Russia’s defence ministry has accused the family of Turkish President Recep Tayyip Erdogan of being directly involved in the trade of petroleum with the Islamic State group, BBC reports. Deputy Defence Minister Anatoly Antonov said Turkey was the biggest buyer of “stolen” oil from Syria and Iraq. Mr Erdogan has promised to resign if the smuggling claims are substantiated.
Russia and Turkey have been locked in an angry dispute since Turkey shot down a Russian jet last month. Russian President Vladimir Putin has already accused Ankara of downing the plane on its Syrian border to protect oil supply lines. “According to available information, the highest level of the political leadership of the country, President Erdogan and his family, are involved in this criminal business,” Mr Antonov told journalists in Moscow.
“The Turkish leadership has demonstrated extreme cynicism. Look at what they are doing!” he said. “They have invaded the territory of another country and are brazenly plundering it.”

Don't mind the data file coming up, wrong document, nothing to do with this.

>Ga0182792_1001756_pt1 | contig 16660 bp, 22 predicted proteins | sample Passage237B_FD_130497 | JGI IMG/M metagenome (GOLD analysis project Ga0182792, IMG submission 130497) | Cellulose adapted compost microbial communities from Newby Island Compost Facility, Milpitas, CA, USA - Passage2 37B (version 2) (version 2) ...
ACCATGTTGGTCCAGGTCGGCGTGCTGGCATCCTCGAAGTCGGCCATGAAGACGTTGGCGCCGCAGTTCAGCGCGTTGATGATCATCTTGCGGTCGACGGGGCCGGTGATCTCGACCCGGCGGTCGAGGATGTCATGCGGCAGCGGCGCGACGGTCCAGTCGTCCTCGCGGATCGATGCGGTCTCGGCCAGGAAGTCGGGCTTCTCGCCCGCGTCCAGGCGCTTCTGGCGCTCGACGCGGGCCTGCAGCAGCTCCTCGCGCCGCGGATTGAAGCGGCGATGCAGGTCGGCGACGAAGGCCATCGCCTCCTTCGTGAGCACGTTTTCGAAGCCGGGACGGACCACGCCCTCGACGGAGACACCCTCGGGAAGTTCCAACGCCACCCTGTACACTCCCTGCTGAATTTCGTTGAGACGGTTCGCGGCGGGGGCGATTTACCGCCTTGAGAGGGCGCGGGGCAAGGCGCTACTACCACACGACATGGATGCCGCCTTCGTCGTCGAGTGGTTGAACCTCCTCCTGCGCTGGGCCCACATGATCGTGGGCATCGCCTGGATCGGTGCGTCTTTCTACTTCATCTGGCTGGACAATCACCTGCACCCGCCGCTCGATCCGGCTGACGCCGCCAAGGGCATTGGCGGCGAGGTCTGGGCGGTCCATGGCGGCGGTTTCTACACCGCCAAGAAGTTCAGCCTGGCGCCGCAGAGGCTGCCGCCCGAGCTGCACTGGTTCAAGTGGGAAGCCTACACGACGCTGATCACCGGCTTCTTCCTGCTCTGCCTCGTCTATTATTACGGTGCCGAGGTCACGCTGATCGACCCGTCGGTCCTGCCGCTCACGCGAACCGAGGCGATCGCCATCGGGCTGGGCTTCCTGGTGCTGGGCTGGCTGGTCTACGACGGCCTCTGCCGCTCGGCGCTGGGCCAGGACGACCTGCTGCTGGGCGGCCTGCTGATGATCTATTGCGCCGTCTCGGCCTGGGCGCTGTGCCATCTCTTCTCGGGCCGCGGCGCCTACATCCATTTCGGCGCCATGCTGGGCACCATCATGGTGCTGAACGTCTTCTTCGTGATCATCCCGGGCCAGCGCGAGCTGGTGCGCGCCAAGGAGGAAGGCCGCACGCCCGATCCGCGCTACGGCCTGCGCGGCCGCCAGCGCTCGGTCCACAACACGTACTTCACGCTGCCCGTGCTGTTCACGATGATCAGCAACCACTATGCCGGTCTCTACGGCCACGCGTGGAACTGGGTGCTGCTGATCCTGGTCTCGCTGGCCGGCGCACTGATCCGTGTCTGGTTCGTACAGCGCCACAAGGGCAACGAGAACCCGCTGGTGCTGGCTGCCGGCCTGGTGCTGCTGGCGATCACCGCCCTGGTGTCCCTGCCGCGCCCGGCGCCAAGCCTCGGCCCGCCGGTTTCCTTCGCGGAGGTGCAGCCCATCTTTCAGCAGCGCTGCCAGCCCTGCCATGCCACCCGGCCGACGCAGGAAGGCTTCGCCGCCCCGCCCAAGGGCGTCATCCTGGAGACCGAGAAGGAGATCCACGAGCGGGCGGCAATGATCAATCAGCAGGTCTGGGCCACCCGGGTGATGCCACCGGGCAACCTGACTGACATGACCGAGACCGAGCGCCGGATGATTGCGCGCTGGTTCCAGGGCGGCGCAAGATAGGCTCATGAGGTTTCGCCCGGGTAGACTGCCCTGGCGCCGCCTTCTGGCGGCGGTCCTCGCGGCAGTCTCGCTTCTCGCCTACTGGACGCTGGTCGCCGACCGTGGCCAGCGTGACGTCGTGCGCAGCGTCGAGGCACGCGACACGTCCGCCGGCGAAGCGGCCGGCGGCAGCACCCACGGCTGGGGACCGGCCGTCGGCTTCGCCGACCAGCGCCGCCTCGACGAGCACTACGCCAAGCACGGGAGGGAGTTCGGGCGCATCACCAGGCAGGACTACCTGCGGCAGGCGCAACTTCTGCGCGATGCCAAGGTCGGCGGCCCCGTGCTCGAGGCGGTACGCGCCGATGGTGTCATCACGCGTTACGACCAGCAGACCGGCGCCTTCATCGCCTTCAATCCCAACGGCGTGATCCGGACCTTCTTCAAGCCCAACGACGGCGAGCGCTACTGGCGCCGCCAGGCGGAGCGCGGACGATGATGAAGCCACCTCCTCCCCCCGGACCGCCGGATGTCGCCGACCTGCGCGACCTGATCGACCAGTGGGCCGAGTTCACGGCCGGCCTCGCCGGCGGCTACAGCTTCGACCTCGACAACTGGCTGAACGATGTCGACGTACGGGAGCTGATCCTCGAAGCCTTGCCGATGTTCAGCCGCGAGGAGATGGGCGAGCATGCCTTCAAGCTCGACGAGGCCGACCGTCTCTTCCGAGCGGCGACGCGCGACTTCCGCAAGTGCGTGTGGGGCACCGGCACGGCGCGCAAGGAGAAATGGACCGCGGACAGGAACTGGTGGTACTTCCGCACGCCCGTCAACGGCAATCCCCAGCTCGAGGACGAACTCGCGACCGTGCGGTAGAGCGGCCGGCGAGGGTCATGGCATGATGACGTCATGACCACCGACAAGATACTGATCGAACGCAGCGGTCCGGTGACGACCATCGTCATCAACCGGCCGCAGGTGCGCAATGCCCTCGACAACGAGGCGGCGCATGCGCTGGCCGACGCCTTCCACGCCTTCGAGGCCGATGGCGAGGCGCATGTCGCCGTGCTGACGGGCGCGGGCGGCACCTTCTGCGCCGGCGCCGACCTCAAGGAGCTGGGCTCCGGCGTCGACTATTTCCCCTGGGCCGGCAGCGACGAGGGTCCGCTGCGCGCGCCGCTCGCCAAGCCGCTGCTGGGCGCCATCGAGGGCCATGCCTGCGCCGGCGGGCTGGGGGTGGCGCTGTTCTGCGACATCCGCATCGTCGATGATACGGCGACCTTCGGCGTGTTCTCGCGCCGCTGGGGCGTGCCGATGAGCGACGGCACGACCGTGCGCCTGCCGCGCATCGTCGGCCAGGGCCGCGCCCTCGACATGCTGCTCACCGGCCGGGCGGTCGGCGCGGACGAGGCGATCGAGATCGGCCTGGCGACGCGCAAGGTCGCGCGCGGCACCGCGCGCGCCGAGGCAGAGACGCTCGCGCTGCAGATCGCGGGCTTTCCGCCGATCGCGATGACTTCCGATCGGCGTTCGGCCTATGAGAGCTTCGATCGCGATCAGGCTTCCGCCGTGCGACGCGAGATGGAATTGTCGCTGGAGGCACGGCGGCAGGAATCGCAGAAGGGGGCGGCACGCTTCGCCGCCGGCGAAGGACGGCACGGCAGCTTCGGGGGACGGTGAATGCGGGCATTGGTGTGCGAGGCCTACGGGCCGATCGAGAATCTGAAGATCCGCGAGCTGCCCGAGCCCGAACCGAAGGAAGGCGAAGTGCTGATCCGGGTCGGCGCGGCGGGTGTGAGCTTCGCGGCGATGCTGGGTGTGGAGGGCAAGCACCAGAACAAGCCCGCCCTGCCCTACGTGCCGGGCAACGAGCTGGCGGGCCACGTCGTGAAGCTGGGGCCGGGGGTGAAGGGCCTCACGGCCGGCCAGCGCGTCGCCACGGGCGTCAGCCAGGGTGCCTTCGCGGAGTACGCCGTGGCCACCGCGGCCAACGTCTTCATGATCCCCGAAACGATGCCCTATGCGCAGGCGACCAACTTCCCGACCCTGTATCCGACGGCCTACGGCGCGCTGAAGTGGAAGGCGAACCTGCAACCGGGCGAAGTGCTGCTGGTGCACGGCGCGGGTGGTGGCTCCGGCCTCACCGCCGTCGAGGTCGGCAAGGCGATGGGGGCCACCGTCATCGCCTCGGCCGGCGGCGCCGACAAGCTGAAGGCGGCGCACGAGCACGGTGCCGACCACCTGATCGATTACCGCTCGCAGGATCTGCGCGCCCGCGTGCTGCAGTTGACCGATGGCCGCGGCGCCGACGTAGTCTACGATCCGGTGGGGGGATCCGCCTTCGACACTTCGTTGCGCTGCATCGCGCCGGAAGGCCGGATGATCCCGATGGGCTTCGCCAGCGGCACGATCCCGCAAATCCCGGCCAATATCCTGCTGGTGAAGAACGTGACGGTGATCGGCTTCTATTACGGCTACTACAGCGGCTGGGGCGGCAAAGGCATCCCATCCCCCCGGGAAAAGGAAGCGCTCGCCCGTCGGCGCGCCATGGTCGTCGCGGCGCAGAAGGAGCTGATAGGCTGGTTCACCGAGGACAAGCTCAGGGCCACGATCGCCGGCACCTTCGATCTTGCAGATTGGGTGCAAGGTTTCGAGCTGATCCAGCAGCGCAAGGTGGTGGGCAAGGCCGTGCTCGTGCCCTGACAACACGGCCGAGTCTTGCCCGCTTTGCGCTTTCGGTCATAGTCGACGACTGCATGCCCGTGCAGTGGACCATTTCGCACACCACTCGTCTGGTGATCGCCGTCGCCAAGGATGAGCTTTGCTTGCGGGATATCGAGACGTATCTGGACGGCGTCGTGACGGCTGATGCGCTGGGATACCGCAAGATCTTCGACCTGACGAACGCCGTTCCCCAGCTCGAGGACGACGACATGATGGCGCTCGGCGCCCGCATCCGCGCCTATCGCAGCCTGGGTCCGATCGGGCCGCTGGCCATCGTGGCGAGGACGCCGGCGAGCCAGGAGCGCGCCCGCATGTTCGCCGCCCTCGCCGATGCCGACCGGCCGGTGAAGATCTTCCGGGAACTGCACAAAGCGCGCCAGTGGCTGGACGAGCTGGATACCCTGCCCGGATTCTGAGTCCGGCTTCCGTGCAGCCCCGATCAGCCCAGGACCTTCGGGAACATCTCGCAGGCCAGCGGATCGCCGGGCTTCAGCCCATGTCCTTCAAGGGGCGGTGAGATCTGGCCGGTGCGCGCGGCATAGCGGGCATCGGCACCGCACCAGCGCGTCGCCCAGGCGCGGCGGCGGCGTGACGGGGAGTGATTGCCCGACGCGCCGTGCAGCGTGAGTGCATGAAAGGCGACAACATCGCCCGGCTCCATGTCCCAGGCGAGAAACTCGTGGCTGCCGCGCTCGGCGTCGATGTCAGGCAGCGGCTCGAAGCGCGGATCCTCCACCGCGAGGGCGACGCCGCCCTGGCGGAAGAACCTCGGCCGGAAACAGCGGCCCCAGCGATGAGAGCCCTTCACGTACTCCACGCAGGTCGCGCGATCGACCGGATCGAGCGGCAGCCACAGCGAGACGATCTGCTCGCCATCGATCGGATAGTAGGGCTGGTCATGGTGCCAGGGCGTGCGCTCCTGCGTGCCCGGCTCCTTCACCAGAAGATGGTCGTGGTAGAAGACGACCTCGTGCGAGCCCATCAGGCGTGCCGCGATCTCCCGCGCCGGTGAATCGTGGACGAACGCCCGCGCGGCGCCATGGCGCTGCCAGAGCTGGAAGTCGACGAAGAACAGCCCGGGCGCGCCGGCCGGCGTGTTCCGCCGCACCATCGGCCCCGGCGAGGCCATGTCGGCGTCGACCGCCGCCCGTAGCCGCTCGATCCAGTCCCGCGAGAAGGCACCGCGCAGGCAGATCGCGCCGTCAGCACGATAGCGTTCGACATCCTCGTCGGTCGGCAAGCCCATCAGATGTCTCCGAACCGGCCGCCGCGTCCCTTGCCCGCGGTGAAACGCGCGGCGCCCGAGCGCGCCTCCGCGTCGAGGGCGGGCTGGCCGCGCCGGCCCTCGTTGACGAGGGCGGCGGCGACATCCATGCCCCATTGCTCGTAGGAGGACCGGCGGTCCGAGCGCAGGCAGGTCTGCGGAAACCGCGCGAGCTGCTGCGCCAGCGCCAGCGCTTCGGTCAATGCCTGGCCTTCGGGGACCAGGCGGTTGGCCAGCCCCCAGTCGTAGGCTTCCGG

The defence ministry cited satellite images that it said showed oil tankers travelling from IS-held territory to Turkey. The trucks, it said, travelled to three locations – including refineries – in Turkey and some was then moved on to a third country. Russia said it was producing only “part of the evidence” for now.
On Monday, Mr Erdogan challenged his Russian counterpart to produce evidence to back up the claim – and said he would resign if it was found to be true. “As soon as such a claim is proved, the nobility of our nation requires [me] to do this,” he said. “I will not remain in this post. But I am asking Mr Putin, would you remain?”
After the downing of the jet Moscow imposed visa requirements for Turkish visitors, and placed restrictions on trade with Ankara.